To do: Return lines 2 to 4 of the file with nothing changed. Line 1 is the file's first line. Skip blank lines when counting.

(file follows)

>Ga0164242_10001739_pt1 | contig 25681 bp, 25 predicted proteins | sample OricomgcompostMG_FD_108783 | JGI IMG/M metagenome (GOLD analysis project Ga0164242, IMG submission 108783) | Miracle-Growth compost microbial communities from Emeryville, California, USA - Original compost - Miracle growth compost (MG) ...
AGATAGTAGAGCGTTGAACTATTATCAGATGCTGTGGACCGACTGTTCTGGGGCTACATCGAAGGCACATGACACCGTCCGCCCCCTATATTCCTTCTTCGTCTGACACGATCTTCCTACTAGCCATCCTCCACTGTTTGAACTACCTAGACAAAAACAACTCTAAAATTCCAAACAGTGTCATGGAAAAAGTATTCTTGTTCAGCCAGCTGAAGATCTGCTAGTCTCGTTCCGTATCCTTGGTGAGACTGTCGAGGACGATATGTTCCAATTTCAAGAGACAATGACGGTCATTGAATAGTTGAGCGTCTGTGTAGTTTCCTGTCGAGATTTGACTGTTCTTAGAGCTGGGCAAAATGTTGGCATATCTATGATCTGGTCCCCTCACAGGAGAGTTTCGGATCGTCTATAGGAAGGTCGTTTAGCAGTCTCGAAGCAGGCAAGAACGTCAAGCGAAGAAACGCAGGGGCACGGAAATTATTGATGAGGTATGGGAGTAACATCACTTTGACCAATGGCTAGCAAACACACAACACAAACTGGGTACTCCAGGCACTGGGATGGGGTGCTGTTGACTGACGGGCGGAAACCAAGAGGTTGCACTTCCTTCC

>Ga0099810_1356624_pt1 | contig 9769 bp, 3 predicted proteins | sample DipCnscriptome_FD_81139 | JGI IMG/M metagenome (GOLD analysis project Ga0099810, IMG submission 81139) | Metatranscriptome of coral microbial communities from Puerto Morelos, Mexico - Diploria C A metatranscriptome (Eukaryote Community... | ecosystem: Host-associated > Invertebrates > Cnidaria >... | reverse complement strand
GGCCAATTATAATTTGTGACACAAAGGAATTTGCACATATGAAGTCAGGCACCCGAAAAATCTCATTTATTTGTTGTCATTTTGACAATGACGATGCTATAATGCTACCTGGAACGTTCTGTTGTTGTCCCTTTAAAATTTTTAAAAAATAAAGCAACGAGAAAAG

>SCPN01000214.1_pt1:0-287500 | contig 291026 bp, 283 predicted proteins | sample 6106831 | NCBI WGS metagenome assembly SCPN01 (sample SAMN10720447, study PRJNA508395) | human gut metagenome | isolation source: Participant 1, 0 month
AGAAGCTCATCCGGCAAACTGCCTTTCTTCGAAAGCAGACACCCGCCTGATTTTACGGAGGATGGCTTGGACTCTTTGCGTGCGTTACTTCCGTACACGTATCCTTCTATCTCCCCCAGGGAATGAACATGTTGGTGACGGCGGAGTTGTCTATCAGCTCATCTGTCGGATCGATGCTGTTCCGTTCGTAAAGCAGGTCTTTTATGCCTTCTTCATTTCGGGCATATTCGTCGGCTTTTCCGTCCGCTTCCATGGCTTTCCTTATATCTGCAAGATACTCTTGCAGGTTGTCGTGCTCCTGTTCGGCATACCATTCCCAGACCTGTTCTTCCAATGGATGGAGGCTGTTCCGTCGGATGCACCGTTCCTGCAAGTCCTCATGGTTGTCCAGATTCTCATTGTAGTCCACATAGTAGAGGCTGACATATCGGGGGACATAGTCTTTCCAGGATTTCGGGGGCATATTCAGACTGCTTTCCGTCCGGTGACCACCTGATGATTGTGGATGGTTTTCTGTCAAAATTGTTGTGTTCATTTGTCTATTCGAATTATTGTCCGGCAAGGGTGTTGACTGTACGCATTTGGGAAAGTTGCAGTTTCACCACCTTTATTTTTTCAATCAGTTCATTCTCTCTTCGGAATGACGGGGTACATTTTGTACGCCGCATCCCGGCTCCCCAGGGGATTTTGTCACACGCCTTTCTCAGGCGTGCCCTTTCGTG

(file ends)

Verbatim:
AGATAGTAGAGCGTTGAACTATTATCAGATGCTGTGGACCGACTGTTCTGGGGCTACATCGAAGGCACATGACACCGTCCGCCCCCTATATTCCTTCTTCGTCTGACACGATCTTCCTACTAGCCATCCTCCACTGTTTGAACTACCTAGACAAAAACAACTCTAAAATTCCAAACAGTGTCATGGAAAAAGTATTCTTGTTCAGCCAGCTGAAGATCTGCTAGTCTCGTTCCGTATCCTTGGTGAGACTGTCGAGGACGATATGTTCCAATTTCAAGAGACAATGACGGTCATTGAATAGTTGAGCGTCTGTGTAGTTTCCTGTCGAGATTTGACTGTTCTTAGAGCTGGGCAAAATGTTGGCATATCTATGATCTGGTCCCCTCACAGGAGAGTTTCGGATCGTCTATAGGAAGGTCGTTTAGCAGTCTCGAAGCAGGCAAGAACGTCAAGCGAAGAAACGCAGGGGCACGGAAATTATTGATGAGGTATGGGAGTAACATCACTTTGACCAATGGCTAGCAAACACACAACACAAACTGGGTACTCCAGGCACTGGGATGGGGTGCTGTTGACTGACGGGCGGAAACCAAGAGGTTGCACTTCCTTCC

>Ga0099810_1356624_pt1 | contig 9769 bp, 3 predicted proteins | sample DipCnscriptome_FD_81139 | JGI IMG/M metagenome (GOLD analysis project Ga0099810, IMG submission 81139) | Metatranscriptome of coral microbial communities from Puerto Morelos, Mexico - Diploria C A metatranscriptome (Eukaryote Community... | ecosystem: Host-associated > Invertebrates > Cnidaria >... | reverse complement strand
GGCCAATTATAATTTGTGACACAAAGGAATTTGCACATATGAAGTCAGGCACCCGAAAAATCTCATTTATTTGTTGTCATTTTGACAATGACGATGCTATAATGCTACCTGGAACGTTCTGTTGTTGTCCCTTTAAAATTTTTAAAAAATAAAGCAACGAGAAAAG